After twenty hours of debate, the Brazilian Senate voted this week to initiate impeachment proceedings against President Dilma Rousseff. Rousseff stepped down from the presidency on Thursday and was replaced by her vice-president, Michel Temer. Given the strong sentiment in favor of initiating the impeachment process (55 votes in favour out of 81) Rousseff is not likely to return to power.
There are at least three important questions arising from these events. The obvious one: how did this happen to a left/centre government that had done so much to improve social welfare? A second question pertains to the impact on Brazil’s political future—will there be a period of increasing political instability and political polarization? Finally, will the new regime’s right turn mean policies that halt or overturn the social gains of recent years, particularly achievements in the decline in poverty and in the country’s historically high levels of inequality?
Economic Crisis, Corruption, and a Failure to Satisfy Business
Faced with declining commodity prices from 2011 (oil, iron ore, soya beans, raw sugar), the Brazilian economy entered into recession in 2014, with the situation worsening steadily thereafter. Rousseff’s approval rating, which had stood at 80 percent in March of 2013, had plummeted to 10 percent by April 2016. Incumbent governments, no matter how successful they may have been, lose public support in times of economic crisis; but in the case of Brazil, the political fallout was fueled by a number of additional ingredients. One of these was the corruption scandal involving kickbacks to top Petrobras (the state-owned petroleum company) officials by contractors. Although Rousseff has not been directly implicated in this scandal (the charges against her involve violation of budgetary laws), many of her party members have been implicated. This scandal may have been unavoidable. As I indicated in an earlier blog entry, corruption is not new to the Brazilian political process and, in the case of the Workers Party administrations, became an essential ingredient in maintaining the quiescence (if not support) of a recalcitrant powerful private sector. The country’s powerful private sector (industrial, financial, and big landowners) had many reasons to be distrustful: the left of the Workers Party, particularly during its early years drew strong support from militant labor and social movements. The government’s compromises with neoliberalism, in the form of privatizations and deregulations, did not assuage the fears of these powerful economic interests or of the political right, which demanded further deregulation, labor flexibilization, and a reduction in corporate taxes. The corruption scandal presented an ideal opportunity to lodge the Rousseff regime from power.
Economic Decline and an Insecure and Angry New Middle Income Group
However, the political right could not have gained much traction without growing public disillusionment, and widespread opposition to the Rousseff administration. The recent protests, which engulfed the entire country, involved a broad cross-section of Brazilians, from the upper middle class, to the new middle class, to the newly non poor, to the critical political left, which the saw the policies supported by Rousseff’s Workers Party as a betrayal of cherished social justice ideals. Of particular importance has been the role of those with newly acquired middle- income status. While survey research has found that these people are grateful for their new level of prosperity, they are also very insecure in their new status (now more than ever given the sharp rise in unemployment), are deeply concerned about access to education and health services, inequality, government inefficiency, and corruption. Their vigorous support for the removal of the current government reflects these concerns.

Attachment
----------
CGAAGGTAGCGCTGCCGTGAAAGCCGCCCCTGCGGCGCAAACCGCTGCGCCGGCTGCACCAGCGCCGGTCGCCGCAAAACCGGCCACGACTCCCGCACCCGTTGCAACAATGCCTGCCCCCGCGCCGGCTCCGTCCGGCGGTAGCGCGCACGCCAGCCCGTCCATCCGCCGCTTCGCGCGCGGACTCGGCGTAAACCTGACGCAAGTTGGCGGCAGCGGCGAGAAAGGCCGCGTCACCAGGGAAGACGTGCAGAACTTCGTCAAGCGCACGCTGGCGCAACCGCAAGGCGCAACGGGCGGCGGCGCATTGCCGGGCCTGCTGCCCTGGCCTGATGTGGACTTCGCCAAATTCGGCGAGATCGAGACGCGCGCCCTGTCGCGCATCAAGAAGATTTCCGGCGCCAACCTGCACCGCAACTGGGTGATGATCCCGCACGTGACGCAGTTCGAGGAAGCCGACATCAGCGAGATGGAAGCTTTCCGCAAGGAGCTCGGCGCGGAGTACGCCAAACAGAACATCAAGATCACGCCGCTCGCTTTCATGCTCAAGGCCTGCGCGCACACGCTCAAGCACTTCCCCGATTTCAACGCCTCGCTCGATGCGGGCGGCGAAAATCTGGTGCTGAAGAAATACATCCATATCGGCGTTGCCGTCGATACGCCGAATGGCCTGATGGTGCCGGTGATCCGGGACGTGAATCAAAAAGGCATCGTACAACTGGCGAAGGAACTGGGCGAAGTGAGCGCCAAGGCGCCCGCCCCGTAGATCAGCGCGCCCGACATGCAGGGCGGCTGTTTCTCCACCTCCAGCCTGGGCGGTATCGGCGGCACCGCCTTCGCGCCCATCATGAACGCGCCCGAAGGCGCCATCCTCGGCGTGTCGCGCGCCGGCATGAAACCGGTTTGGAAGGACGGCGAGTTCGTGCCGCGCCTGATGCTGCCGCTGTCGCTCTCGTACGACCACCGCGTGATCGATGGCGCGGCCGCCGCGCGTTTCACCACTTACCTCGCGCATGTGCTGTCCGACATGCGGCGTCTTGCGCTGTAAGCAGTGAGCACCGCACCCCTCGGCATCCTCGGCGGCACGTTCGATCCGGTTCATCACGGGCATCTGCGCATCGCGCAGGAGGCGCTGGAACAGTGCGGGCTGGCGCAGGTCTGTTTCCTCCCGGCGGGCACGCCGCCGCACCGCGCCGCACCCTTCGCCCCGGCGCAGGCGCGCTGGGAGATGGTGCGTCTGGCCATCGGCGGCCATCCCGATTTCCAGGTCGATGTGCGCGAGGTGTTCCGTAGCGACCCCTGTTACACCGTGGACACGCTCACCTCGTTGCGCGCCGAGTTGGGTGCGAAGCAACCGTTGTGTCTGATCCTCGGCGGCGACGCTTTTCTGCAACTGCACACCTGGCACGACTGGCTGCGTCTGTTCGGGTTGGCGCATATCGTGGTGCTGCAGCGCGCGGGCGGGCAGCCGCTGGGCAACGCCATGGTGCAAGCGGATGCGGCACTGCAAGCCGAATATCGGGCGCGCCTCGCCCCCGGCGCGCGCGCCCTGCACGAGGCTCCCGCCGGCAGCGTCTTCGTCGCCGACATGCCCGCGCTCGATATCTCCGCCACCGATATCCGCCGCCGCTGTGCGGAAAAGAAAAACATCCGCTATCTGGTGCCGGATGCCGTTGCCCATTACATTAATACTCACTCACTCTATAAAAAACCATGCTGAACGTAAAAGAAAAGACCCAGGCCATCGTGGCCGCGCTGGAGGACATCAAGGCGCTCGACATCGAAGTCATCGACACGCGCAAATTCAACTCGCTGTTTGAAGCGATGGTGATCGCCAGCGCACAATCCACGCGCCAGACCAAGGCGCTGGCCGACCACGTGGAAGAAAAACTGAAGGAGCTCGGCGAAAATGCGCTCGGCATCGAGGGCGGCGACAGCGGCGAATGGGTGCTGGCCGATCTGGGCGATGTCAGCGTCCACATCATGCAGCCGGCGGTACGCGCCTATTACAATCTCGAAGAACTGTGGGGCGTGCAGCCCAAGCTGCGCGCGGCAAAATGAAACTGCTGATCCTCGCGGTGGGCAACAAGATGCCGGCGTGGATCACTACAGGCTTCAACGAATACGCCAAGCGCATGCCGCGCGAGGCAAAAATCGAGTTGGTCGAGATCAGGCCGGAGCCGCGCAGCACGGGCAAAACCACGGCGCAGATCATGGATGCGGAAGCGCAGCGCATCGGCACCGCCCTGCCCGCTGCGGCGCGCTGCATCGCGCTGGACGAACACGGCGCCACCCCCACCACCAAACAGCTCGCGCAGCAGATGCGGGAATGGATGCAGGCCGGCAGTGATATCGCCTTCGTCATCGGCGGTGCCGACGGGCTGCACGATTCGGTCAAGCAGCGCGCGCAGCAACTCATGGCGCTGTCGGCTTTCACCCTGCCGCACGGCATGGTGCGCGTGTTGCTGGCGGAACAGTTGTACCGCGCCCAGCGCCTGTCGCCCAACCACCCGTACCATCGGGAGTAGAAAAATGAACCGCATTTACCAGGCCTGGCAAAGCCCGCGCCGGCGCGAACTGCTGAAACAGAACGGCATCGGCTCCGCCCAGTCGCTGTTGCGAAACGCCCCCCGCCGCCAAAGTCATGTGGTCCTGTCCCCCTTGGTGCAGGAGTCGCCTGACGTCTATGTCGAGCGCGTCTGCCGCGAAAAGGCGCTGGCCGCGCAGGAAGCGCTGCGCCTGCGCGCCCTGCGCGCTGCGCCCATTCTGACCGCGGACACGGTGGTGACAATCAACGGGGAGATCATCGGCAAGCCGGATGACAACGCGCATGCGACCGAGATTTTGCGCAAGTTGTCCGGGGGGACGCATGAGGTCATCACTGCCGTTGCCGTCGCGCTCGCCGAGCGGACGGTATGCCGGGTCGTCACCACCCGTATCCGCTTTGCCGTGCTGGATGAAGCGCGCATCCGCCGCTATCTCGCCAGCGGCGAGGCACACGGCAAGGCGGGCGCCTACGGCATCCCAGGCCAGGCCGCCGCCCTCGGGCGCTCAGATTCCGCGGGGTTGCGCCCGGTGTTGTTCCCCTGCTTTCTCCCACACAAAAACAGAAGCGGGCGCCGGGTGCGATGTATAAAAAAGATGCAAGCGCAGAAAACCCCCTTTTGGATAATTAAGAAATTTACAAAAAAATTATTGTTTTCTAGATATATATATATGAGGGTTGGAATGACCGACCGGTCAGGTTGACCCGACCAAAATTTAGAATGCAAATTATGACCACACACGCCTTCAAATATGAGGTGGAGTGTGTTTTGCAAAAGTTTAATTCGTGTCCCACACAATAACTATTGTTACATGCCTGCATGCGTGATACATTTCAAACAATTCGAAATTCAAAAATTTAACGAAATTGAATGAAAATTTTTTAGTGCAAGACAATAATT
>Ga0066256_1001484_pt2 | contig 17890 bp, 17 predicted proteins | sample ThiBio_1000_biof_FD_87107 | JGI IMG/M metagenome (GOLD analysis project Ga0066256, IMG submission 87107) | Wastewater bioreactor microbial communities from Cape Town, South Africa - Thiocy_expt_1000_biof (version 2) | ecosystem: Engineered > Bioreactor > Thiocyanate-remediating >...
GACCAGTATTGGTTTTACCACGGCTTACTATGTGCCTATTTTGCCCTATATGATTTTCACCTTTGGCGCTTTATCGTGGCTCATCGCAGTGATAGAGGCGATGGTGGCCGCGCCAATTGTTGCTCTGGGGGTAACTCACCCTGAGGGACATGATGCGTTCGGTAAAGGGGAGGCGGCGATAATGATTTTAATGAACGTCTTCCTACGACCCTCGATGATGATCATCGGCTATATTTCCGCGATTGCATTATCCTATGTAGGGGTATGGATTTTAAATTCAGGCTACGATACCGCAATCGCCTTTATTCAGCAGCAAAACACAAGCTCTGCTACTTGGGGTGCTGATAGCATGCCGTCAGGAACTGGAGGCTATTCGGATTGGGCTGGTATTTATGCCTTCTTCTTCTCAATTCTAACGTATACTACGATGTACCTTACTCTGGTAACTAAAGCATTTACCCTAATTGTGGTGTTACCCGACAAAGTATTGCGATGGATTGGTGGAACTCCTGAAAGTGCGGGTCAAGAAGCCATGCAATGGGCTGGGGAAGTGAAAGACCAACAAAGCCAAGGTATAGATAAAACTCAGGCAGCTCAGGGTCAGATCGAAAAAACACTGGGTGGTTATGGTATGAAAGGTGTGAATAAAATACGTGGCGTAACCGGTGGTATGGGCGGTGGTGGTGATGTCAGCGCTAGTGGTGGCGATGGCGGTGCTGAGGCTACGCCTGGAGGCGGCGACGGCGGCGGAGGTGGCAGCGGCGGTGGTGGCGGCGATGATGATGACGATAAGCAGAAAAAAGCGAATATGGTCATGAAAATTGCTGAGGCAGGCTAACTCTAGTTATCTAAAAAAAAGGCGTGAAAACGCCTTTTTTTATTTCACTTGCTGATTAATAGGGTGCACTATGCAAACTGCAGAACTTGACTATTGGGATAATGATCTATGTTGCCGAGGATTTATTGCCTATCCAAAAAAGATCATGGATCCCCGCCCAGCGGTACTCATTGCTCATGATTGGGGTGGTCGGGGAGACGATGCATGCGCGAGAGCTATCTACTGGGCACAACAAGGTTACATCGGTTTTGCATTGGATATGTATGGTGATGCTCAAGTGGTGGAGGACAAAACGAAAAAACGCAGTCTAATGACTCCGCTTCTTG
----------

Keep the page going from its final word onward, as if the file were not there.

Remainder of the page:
Political Polarization and the Resurgence of the Right
It is also true that Rousseff retains a faithful core of supporters who have been demonstrating in her favor. Her leftist critics are not sad to see her government fall as they anticipate an opportunity to revive a radical left alternative. Hence, Brazilian politics is likely to become increasingly polarized. This process will accelerate as the current administration moves economic policy increasingly to the right. Michel Temer, a senior figure in the Brazilian center/right Democratic Movement Party, has fiscal austerity and privatization as his top priorities. He has acknowledged that there will be cuts in health and educational spending. Many among his all white male cabinet are big landowners or powerful agribusiness executives. Since Temer and many of his colleagues are also under investigation for corruption, this particular administration, however, may be short lived. Nevertheless, the turn to the political right has begun, as has increased political uncertainly. This latter will contribute further to the country’s economic challenges.